A few people asked me this week how keep track of things i need to get things done. So, let me tell you.
First, I keep an ongoing Task list. I have a big list and then i have a line in that list that i put each day of the things i want to accomplish that day. This way i can move things up and down that list. I actually have two lists – a personal list and a work list. I find that it’s helpful to keep them separate as i try to accomplish the work list when i’m at work and then when i leave, i consider my time to get those tasks done as over. Then i’m on personal time. It’s helpful to keep them separate. How do i keep these tasks? I use Google Tasks. It’s nicely tied into both my email and my calendar. Also, there’s an app (I use GooTasks) that synch with the Gmail version so i can grab tasks when i’m on the go.
Second, i have a “one-touch” policy. I’m not sure who told me about this but the idea is that you should touch things only once. If you can read, process and reply all at one time, it’s better than filing to do later. I do this with physical mail and i also try to do it with email. I’m not as good as some, but i’ve found that the more you do this, the more you get done. My business partner Toby is actually a master of this.
Third, i subscribe to the “Daily Inches” mantra of consistency. This is best expressed in the Al Pacino speech in “Any Given Sunday” (listen to it here). The idea is that if you really want to make big changes – this could be your life, your work or whatever – the best way is to make progress daily. You don’t ahve to do it all at once, but just make a little progress every day and you’ll get there. For instance, if you want to increase your arm strength in the gym, you don’t want to go on a weekend and try to lift weights for 20 hours straight. No, it’s better to work out a little bit each day for an extended period of time. Make a little progress, every day.
There it is. My three easy steps to getting things done – Lewis-style. Most of it is common sense, but thought i’d share. Tasks, one-touch, and daily inches. What is your philosophy for getting things done?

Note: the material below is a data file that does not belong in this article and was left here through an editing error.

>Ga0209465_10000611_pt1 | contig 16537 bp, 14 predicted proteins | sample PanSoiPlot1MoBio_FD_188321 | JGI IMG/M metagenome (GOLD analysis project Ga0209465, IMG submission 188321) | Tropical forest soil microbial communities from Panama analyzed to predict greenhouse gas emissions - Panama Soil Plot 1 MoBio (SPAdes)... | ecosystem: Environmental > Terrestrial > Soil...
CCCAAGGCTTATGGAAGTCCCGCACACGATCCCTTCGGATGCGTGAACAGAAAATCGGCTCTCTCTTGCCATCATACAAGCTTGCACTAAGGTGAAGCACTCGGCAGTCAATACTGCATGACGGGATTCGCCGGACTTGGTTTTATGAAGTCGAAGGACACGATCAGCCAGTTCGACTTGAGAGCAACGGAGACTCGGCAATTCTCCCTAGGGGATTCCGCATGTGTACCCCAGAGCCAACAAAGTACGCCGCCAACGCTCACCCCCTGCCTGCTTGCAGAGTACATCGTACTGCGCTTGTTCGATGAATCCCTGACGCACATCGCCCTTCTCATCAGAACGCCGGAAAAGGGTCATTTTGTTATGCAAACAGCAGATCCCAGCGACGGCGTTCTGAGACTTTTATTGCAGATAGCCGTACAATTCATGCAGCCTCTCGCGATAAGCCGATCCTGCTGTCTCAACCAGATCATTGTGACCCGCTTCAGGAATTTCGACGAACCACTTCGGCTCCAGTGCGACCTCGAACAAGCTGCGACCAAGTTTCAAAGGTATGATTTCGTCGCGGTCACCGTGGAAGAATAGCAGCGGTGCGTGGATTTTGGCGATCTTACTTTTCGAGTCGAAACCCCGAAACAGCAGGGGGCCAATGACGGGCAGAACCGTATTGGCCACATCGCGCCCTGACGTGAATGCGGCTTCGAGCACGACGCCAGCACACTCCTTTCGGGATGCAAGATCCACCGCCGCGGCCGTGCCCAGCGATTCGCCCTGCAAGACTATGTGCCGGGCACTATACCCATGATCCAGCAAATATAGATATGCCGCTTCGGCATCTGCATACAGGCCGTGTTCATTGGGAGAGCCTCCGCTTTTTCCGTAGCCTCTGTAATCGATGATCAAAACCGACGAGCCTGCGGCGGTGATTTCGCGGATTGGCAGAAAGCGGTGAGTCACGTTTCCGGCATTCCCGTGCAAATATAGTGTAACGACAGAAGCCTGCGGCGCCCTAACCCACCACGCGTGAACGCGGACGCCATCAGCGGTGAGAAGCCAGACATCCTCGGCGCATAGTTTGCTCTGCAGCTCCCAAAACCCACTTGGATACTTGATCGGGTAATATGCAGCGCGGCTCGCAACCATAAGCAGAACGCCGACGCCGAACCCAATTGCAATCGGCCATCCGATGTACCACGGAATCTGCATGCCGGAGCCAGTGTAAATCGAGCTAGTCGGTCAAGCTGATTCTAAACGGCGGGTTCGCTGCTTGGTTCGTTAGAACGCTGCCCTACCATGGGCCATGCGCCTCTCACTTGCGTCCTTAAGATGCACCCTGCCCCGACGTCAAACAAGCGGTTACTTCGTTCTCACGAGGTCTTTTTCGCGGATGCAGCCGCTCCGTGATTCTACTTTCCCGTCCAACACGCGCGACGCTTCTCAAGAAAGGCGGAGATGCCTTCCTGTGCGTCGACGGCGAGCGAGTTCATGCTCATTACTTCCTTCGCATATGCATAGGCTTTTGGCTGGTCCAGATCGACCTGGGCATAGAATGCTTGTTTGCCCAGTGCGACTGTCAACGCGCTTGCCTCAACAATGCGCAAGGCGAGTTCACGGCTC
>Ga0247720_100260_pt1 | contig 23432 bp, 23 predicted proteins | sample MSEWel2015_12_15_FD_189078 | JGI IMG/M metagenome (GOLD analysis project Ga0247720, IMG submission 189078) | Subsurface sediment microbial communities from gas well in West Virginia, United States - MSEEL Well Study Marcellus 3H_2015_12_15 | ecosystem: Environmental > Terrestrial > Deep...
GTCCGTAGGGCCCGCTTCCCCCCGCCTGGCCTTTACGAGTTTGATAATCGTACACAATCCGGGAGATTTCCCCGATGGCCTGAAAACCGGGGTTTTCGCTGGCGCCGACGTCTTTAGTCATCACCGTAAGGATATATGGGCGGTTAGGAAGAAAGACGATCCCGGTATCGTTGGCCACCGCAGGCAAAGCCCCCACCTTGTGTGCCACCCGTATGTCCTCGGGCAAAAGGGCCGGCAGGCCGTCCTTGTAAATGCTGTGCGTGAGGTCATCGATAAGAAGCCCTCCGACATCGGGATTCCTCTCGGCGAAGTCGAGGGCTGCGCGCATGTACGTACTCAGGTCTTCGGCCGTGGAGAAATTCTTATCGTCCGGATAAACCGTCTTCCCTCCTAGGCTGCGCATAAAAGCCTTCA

A new feature was released today from Google called Google Latitude. It’s allows you to post your location onto Google Maps and to see your friends’ locations. It’s done using GPS and other technologies (Gears, etc.) and works really well. Here are some thoughts i have on it
First, I like the way it looks and works. The interface is extremely simple. Entering in info is done inline and the interface is definitely not cluttered with too many bells and whistles. Adding and viewing friends is also braindead simple. Overall, it’s a snap to use
It’s a social app but it’s different than a social network. For instance it’s (a) only really useful for people you know, (b) more interesting for people you live close to, and (c) limited to only location information. It’s only a map. Again, very simple
Not everything is great though. One thing i don’t understand is why they force you to access it (on the web) through iGoogle. I have a homepage already and see no other reason to go to iGoogle. That’s annoying and i wish it had it’s own site like Google’s Calendar, Reader, Maps, Mail, etc. Also, I also wish it would use my profile from other Google products. It seems now that i have a different profile for Gmail, Calendar, Orkut, FriendConnect and Reader. Why can’t there be just one?
Since i’ve had a iPhone, i’ve become much more aware of the usefulness of my location. When this information is layered onto web services, those services can become much more useful. I like this new app because it shows that there’s a whole other layer (location) that is just starting to be explored. I can imagine many applications starting to layer in location and serve information based on this. Ad targeting, ticketing, messaging, groups all change when this is added.
Not in terms of functionality or ease of use but check this out:
Yahoo dominates e-mail with 88.4 million users in the United States in August, according to comScore. That is far more than Microsoft’s Windows Live Hotmail at 45.2 million and AOL at 44.8 million, not to mention Gmail at 26.0 million.
When you look at how much time people spend reading their e-mail, Yahoo mail users spend the most time (286 minutes a month), Gmail users the least (82 minutes), with AOL and Microsoft in the middle (229 and 204 minutes, respectively).
Wow. As a Gmail-lover, i would have never thought that was the case. You read the whole article here.